In all these cases, we have employed a combination of direct observation in the laboratory, mathematical modeling and sometimes field experiments, to shed new light on fundamental mechanisms. For example, we have shown that ocean currents and turbulence can be important in determining the spatial distribution of phytoplankton, forming small-scale patches as well as extensive thin layers frequently observed by oceanographers in coastal waters. We have identified motility and chemotaxis as important behaviors for bacterial pathogens to locate and reach the surface of their coral hosts. Our microfluidic visualization has revealed how marine bacteria can exploit the plumes of ‘marine snow’ particles, the drivers of the vertical carbon flux in the ocean, and how the microbial degradation kinetics of these particles are highly non-linear. We have imaged the degradation of crude oil at the single-oil-droplet level, proposing a new model for oil degradation in the sea. And we have begun to apply microfluidics in oceanographic deployments and to pursue the incredibly promising handshake between microfluidic technology and omics. A theme of strong current interest in my group is the role on bacterial growth and behavior of fast (minute-timescale) environmental fluctuations, such as those typically encountered by marine microbes in regards to nutrient availability resulting from turbulence and microscale patchiness. Our goal in this project if to determine how the ubiquitous fluctuations in the sea must be factored into the routinely ‘bulk’ approaches in microbial oceanography.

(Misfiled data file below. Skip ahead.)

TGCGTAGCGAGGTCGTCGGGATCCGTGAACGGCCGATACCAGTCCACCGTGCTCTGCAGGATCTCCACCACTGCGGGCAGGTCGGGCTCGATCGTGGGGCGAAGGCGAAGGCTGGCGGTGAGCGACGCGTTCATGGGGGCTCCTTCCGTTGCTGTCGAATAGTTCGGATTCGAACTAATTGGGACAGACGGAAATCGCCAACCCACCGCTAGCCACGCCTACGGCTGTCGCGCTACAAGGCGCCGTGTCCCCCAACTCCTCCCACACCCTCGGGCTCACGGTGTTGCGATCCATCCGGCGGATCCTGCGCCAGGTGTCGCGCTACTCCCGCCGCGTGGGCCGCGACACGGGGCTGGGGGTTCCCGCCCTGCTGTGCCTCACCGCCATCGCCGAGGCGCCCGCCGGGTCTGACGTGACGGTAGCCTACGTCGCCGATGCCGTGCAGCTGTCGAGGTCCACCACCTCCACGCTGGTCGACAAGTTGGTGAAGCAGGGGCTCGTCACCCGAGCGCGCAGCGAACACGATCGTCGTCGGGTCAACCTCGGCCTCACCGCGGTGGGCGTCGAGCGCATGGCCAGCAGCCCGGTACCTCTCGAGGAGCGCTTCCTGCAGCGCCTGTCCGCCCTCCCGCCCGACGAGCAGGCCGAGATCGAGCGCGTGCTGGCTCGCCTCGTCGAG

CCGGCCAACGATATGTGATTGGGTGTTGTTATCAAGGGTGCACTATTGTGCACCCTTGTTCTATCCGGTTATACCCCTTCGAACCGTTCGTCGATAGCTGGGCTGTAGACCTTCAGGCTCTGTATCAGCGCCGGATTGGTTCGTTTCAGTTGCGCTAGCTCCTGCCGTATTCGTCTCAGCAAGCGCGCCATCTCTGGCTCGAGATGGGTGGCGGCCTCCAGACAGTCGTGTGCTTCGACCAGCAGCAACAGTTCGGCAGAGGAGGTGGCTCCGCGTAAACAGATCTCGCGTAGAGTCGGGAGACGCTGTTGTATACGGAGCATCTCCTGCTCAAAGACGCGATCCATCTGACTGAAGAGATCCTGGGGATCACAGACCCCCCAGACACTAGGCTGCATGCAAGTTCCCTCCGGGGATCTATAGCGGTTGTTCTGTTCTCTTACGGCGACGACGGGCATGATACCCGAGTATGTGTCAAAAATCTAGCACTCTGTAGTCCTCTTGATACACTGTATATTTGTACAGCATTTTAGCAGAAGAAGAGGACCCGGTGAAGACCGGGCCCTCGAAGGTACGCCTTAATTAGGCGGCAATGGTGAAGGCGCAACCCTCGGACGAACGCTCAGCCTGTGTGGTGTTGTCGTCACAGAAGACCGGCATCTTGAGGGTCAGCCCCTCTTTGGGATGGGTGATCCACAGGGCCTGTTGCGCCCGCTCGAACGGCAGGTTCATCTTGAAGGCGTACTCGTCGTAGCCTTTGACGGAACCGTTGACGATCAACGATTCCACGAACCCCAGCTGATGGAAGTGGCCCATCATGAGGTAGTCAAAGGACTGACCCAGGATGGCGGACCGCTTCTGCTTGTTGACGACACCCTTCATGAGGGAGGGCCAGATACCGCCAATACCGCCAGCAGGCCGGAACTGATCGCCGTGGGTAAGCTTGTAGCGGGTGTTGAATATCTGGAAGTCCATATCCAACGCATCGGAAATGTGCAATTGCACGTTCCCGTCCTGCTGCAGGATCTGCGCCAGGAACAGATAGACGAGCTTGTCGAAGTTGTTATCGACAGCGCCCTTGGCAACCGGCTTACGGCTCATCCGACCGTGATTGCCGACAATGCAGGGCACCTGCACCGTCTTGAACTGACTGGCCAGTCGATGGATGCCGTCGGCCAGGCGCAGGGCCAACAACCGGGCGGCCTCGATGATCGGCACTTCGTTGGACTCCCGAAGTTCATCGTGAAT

Media Press

MIT News- Nature's tiny engineers

Wired, U.K. - The day-to-day life of a coral reef, visualised

The New York Times - Behind Red Tides, the Swimming and Shape of Plankton

The New York Times - For Cats, a Big Gulp With a Touch of the Tongue